Snoqualmie’s first HAWK crossing light becomes active this week

The City of Snoqualmie announced this week – the week of April 8th – the new HAWK crossing signal at the intersection of Fisher Ave and Snoqualmie Parkway will become active.

The infrastructure work for the signal began last summer. The project was funded by a $175,000 Puget Sound Regional Council (PSRC) grant and $200,000 of developer traffic mitigation money awarded to the city over a decade ago.

The city didn’t say exactly what day the crossing signal would become operational. According to a press release, the pedestrian-activated flashing beacon is designed to increase safety for those crossing Snoqualmie Parkway from both sides of Fisher Avenue SE.

According to City of Snoqualmie Public Information Officer Joan Pliego, there will be traffic revision signs on both sides of the Parkway when the light goes active and the roadway will have a painted crosswalk.

How HAWK light works: The lights of the new signal remain off until activated by a pedestrian crossing the road. The pedestrian lights operate normally, displaying an upraised hand (don’t walk) signal during the time that vehicles have the right of way. When a pedestrian activates the signal by a push-button, the sequence begins, first with flashing yellow lights in both directions of the main road, then steady yellow, and finally steady red.

The Snoqualmie Police Department said it would helping with community education for the first couple of weeks while the new light goes active. SPD offered this advice via social media:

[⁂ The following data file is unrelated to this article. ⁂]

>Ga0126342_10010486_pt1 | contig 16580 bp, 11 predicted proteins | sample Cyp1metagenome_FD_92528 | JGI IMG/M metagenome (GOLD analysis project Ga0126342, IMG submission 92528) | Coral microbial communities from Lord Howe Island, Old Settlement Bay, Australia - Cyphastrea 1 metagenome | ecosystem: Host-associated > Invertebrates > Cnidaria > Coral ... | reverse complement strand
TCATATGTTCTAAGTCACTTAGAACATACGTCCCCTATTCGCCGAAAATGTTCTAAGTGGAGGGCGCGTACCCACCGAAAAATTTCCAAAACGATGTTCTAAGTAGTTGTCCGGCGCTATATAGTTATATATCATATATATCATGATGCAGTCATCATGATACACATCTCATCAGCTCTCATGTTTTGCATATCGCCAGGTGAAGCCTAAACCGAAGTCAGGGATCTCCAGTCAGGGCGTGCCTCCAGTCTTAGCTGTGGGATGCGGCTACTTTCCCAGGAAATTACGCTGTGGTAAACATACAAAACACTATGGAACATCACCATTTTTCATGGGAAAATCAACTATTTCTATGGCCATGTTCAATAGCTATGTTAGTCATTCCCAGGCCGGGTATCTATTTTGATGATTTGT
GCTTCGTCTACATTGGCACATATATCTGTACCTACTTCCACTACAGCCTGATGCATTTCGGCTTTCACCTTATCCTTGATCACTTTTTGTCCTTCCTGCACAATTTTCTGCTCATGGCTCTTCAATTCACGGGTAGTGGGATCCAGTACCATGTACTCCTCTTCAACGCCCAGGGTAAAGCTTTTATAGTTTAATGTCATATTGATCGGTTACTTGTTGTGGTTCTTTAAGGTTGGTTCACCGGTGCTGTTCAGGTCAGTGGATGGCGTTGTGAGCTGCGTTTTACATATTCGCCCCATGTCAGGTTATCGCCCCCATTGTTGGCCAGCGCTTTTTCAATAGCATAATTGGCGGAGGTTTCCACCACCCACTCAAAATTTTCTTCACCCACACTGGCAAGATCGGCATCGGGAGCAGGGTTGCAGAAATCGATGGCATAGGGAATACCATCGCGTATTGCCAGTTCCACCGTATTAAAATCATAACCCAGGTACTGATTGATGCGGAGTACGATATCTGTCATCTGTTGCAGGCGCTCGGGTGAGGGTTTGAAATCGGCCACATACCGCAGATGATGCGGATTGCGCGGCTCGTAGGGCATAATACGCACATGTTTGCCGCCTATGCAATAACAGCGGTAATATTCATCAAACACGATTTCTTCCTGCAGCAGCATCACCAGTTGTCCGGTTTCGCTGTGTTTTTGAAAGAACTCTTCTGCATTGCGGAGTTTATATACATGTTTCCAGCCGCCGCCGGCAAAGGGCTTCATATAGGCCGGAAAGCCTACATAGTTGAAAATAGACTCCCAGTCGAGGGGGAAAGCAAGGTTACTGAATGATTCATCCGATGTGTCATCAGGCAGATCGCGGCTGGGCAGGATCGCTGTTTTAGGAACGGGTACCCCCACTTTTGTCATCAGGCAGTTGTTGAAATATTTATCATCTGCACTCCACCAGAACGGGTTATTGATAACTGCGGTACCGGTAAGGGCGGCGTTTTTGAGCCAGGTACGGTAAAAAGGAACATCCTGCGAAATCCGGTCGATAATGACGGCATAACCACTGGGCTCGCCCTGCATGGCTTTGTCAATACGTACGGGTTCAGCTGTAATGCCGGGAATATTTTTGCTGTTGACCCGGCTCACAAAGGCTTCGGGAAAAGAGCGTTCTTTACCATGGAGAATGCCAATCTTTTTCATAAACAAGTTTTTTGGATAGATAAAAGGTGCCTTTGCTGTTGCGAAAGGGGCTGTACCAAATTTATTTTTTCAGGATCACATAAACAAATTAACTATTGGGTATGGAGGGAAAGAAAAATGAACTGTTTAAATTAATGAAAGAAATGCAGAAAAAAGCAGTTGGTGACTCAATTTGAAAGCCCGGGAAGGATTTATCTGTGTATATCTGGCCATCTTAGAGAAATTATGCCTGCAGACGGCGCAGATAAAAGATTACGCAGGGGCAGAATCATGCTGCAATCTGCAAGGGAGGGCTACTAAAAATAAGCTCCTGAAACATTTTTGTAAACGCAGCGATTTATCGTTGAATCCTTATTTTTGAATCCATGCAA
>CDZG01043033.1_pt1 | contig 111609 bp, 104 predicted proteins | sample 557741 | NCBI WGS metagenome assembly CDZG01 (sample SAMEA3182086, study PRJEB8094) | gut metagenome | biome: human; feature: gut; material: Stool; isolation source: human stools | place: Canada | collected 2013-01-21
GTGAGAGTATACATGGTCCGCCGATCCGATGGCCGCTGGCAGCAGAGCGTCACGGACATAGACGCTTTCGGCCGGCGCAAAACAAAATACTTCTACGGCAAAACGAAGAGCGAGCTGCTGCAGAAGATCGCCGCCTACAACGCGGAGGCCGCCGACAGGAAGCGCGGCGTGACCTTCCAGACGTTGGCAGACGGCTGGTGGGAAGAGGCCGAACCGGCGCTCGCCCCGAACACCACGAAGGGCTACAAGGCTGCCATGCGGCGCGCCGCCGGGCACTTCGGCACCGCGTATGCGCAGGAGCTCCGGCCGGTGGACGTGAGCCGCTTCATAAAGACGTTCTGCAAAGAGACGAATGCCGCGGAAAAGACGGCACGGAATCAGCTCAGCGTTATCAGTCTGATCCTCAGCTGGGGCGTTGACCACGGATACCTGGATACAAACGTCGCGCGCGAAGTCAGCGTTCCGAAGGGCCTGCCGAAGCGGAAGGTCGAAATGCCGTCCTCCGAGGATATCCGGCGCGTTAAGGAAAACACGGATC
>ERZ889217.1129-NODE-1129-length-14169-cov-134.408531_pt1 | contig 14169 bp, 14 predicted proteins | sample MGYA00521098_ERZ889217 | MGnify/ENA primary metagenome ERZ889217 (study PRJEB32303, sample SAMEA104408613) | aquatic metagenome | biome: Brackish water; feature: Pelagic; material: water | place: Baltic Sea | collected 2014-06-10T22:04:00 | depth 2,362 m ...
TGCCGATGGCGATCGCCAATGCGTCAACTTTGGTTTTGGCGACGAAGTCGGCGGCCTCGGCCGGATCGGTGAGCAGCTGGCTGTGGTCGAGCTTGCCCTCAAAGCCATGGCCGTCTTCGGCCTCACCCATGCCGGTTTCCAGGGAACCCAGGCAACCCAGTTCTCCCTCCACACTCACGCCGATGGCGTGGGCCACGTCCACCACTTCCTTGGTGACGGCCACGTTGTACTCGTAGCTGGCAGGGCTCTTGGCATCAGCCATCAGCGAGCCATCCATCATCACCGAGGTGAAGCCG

Lights Off: Proceed Normally
Flashing Yellow: A pedestrian has hit the button and is waiting to cross.
Solid Yellow: Drivers should be stopping, it’s about to go Red
Red: STOP! People are crossing the road. 
Flashing Red: Drivers may proceed one at a time, if the crosswalk is clear
Light Off: Proceed Normally

Don’t Walk Signal: Don’t cross the road. Push the button, be safe.
Walk Signal: Cross the road, but use all due caution because cars Snoqualmie Parkway is a major road.

See YouTube video below about HAWK crossing signals.

New HAWK crossing light at Snoqualmie Pkwy & Fisher Ave intersection

Comments are closed.


  • I’m just curious. When does the Flashing Red light come on? The “How HAWK Lights Work” section didn’t mention anything about a flashing Red light. Other than Canada, and some very remote signals on country road intersections, I’ve never heard of a flashing red light.
    Second, what are cars entering Snoqualmie Parkway from the adjoining neighborhoods/street supposed to do during these light cycles?
    Third, when normal traffic lights are out and not otherwise functioning, the intersection is considered a four way stop for all traffic. Does this apply to the HAWK intersection as well? And how do drivers know when the HAWK is not functioning, or just waiting for a pedestrian to push the button?

    1. Flashing red comes on about mid-way through the walk signal, once the pedestrian has had time to cross.
      However, I’ve seen the HAWK signal put to use three times and cars do not move once the traffic signal turns flashing red. A temporary education sign should be posted on-site since driver intuition is to stay put until there’s no red light.

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